05 August 2009

Is this a fashion?

Quoted directly from Bloggy Carl. I couldn't have said it better myself:

Cash for Clunkers is such a hit. Just like so many other big ideas. Of course the idea is nice and many people are doing everything they can to make the most of it. Why shouldn't they? They got to buy that land-barge several years back and burn tons of gasoline while oil was relatively cheap, which led to new highways being built and old highways being ruined. Since so many of these huge gas-guzzlers were American-made, it gave the domestic automobile industry a false sense of hope and security. Now all that's left are bailouts and the Hummer.

Think of Cash for Clunkers as a "bailout for the people". The benefit being that it will lead people to buy new cars that are more fuel-efficient than their previous models. Yes, that makes the environment happy, but it also encourages people drive a lot more and clog up highways more and get in wrecks more and demonstrate what terrible drivers they are more. Soon though, once everyone has a chance to take their new cars out to see the stimulus money in action, there will be some kind of hip, fun way to encourage people to leave their new cars in the garage and ride the subway. After all, isn't it supposed to be more "green" to use public transportation? What better spokesman to remind you of this than Joe Biden?

Proponents of CARS will argue that this plan is designed so that the poor, huddled masses that can't afford a new car can now experience the joy of a new car that also helps the environment. While some of these less-fortunate people drive old "clunkers" (it's so nice to potentially hear your Federal Government call your car a clunker), many drive small economy-size cars that are really terrible, but happen to be fuel-efficient enough not to qualify because it takes so little gas to power a 1.2-liter engine that only generates 110 horsepower. In the eyes of the government, your 1989 Toyota Tercel with a missing mirror, duct tape bumper and a stripped transmission is NOT a clunker. However, if a few years ago you insisted on a having a gigantic SUV to traverse the suburbs, you're in luck!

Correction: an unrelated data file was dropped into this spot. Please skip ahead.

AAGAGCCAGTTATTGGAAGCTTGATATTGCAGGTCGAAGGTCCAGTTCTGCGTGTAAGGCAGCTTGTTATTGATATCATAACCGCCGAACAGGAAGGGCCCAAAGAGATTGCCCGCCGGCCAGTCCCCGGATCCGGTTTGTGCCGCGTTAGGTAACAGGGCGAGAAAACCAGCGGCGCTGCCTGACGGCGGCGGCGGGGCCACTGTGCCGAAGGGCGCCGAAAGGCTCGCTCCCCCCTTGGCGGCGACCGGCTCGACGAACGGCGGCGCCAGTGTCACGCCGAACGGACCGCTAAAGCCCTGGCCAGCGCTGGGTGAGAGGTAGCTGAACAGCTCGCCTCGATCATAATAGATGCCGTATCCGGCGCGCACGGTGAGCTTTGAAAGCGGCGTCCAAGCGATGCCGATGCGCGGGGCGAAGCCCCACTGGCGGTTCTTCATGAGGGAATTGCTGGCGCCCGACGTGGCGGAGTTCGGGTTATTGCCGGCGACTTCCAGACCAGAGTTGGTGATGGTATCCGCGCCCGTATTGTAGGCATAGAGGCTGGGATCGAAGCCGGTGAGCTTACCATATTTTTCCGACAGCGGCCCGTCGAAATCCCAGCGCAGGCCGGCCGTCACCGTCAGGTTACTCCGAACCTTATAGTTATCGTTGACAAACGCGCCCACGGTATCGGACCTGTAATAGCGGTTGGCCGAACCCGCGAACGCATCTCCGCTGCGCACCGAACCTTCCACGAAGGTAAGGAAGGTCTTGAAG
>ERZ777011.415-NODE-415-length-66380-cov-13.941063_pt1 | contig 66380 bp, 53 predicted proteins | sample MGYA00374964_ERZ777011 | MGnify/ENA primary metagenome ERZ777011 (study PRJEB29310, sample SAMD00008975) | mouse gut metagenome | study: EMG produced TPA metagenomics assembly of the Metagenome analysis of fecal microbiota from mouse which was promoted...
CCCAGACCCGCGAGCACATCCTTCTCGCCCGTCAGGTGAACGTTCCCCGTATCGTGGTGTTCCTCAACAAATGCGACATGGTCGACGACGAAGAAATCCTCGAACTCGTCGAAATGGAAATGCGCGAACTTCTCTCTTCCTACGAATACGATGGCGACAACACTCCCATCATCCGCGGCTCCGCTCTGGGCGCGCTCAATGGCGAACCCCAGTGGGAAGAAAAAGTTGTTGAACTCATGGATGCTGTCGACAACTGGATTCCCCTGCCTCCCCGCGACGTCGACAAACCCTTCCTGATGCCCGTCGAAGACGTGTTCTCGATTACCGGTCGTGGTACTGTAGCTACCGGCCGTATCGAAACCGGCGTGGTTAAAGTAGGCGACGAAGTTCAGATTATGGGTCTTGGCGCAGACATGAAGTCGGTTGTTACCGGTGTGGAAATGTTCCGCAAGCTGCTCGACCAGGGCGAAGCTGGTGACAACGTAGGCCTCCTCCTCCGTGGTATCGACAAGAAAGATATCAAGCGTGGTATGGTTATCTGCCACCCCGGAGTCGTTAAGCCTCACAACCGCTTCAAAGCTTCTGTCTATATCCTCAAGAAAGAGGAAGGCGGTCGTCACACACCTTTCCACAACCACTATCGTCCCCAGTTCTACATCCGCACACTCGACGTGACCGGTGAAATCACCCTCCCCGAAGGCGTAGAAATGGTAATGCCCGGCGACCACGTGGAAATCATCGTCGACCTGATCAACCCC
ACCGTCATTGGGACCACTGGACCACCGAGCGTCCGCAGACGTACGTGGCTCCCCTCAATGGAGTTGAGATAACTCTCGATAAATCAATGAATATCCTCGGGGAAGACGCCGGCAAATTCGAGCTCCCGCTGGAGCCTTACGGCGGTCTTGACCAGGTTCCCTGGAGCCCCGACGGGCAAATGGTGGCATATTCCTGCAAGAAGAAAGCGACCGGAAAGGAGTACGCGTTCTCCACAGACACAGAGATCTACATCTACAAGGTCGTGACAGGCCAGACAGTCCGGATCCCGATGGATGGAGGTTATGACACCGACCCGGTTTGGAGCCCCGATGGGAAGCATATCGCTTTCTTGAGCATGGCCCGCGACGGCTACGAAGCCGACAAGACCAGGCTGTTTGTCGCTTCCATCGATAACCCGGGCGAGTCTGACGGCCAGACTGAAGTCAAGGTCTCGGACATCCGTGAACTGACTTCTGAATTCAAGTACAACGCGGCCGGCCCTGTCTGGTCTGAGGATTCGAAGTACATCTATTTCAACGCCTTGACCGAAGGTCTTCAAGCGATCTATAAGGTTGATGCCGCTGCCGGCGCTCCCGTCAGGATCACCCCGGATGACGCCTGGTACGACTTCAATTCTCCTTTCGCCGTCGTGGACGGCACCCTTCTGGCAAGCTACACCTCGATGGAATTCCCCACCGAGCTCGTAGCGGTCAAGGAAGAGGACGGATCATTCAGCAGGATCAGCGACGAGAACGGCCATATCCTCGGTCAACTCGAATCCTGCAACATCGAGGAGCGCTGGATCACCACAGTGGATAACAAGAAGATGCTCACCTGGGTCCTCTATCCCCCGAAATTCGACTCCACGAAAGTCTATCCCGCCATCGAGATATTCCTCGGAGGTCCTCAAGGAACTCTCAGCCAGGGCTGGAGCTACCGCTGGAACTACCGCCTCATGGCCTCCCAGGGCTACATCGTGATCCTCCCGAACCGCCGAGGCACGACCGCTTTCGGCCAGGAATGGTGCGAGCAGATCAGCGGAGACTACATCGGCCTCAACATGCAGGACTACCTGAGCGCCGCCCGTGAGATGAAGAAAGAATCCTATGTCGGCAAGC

Sorry, to be repetitive, but it's just so nice for the tax-paying public to shoulder the cost of bailing out people that made selfish (not to mention, ultimately ill-advised) decisions. Many of the same people that were outraged about the actions of AIG and the sort are probably all to happy to get some easy money for their automobile that doesn't really have any market value in a world where gasoline costs more than $1.50 a gallon. It really does seem like politics is nothing more than an elaborate system of deciding who takes responsibility for whose actions. The answer is more and more becoming that everyone takes responsibility for everyone's actions because that's fair. Ask yourself what the definition of "fair" is and see if it aligns with everything that is going on. If it does and you're happy with the thought, then see how this definition applies to other aspects of your life. Eventually there's a disconnect.

Maybe this opinion on Cash for Clunkers is a little one-sided and the true benefits are being overlooked for the sake of a truly stirring blog entry. Also, maybe not everyone can meet the eligibility requirements, despite driving an 11-year old car built for performance, not fuel efficiency. What a load.

Also, so more insight into how this program is actually hurting the poor:


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